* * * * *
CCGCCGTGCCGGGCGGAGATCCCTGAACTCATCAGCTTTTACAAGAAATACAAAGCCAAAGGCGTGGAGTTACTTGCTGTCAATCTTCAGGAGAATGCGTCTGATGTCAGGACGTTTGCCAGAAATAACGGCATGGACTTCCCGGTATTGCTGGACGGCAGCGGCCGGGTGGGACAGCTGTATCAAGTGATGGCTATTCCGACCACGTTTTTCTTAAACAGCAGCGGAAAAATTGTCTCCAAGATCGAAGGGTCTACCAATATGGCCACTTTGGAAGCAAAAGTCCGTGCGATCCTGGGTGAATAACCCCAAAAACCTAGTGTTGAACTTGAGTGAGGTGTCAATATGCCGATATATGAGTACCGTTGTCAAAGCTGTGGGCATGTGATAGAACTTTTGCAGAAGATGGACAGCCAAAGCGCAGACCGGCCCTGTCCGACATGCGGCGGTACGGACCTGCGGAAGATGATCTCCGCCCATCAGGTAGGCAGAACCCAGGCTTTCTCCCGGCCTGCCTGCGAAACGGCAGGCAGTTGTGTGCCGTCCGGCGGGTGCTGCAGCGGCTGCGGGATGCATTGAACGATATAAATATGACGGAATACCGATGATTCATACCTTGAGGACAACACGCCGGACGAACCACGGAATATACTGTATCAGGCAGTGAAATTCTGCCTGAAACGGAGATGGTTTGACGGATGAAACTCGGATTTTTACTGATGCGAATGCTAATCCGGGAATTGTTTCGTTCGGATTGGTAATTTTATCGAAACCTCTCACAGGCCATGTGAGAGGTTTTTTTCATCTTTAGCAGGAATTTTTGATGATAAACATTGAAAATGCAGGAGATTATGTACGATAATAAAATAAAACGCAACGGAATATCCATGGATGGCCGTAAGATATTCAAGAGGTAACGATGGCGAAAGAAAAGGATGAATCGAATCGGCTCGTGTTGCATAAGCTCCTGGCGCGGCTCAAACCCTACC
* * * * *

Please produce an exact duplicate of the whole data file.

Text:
CCGCCGTGCCGGGCGGAGATCCCTGAACTCATCAGCTTTTACAAGAAATACAAAGCCAAAGGCGTGGAGTTACTTGCTGTCAATCTTCAGGAGAATGCGTCTGATGTCAGGACGTTTGCCAGAAATAACGGCATGGACTTCCCGGTATTGCTGGACGGCAGCGGCCGGGTGGGACAGCTGTATCAAGTGATGGCTATTCCGACCACGTTTTTCTTAAACAGCAGCGGAAAAATTGTCTCCAAGATCGAAGGGTCTACCAATATGGCCACTTTGGAAGCAAAAGTCCGTGCGATCCTGGGTGAATAACCCCAAAAACCTAGTGTTGAACTTGAGTGAGGTGTCAATATGCCGATATATGAGTACCGTTGTCAAAGCTGTGGGCATGTGATAGAACTTTTGCAGAAGATGGACAGCCAAAGCGCAGACCGGCCCTGTCCGACATGCGGCGGTACGGACCTGCGGAAGATGATCTCCGCCCATCAGGTAGGCAGAACCCAGGCTTTCTCCCGGCCTGCCTGCGAAACGGCAGGCAGTTGTGTGCCGTCCGGCGGGTGCTGCAGCGGCTGCGGGATGCATTGAACGATATAAATATGACGGAATACCGATGATTCATACCTTGAGGACAACACGCCGGACGAACCACGGAATATACTGTATCAGGCAGTGAAATTCTGCCTGAAACGGAGATGGTTTGACGGATGAAACTCGGATTTTTACTGATGCGAATGCTAATCCGGGAATTGTTTCGTTCGGATTGGTAATTTTATCGAAACCTCTCACAGGCCATGTGAGAGGTTTTTTTCATCTTTAGCAGGAATTTTTGATGATAAACATTGAAAATGCAGGAGATTATGTACGATAATAAAATAAAACGCAACGGAATATCCATGGATGGCCGTAAGATATTCAAGAGGTAACGATGGCGAAAGAAAAGGATGAATCGAATCGGCTCGTGTTGCATAAGCTCCTGGCGCGGCTCAAACCCTACC